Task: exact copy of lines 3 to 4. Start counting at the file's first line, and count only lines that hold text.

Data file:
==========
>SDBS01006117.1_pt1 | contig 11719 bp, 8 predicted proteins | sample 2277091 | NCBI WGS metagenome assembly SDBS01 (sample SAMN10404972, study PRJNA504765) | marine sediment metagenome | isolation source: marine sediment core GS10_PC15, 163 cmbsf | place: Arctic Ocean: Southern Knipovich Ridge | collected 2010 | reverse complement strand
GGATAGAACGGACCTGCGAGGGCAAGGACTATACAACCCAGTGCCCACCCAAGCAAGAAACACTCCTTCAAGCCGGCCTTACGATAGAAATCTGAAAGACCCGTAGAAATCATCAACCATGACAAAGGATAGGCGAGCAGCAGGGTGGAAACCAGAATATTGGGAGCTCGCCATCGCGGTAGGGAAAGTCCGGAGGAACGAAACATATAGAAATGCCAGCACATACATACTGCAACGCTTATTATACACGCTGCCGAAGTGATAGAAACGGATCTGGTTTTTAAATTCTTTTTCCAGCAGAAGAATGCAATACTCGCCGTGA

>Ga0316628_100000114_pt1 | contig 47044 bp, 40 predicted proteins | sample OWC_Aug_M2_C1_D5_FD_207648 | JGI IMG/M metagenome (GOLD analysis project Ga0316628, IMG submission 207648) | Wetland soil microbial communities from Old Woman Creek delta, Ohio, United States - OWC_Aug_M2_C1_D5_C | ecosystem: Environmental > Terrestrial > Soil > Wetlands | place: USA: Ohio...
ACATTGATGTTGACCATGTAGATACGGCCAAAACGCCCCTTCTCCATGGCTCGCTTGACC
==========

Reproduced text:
>Ga0316628_100000114_pt1 | contig 47044 bp, 40 predicted proteins | sample OWC_Aug_M2_C1_D5_FD_207648 | JGI IMG/M metagenome (GOLD analysis project Ga0316628, IMG submission 207648) | Wetland soil microbial communities from Old Woman Creek delta, Ohio, United States - OWC_Aug_M2_C1_D5_C | ecosystem: Environmental > Terrestrial > Soil > Wetlands | place: USA: Ohio...
ACATTGATGTTGACCATGTAGATACGGCCAAAACGCCCCTTCTCCATGGCTCGCTTGACC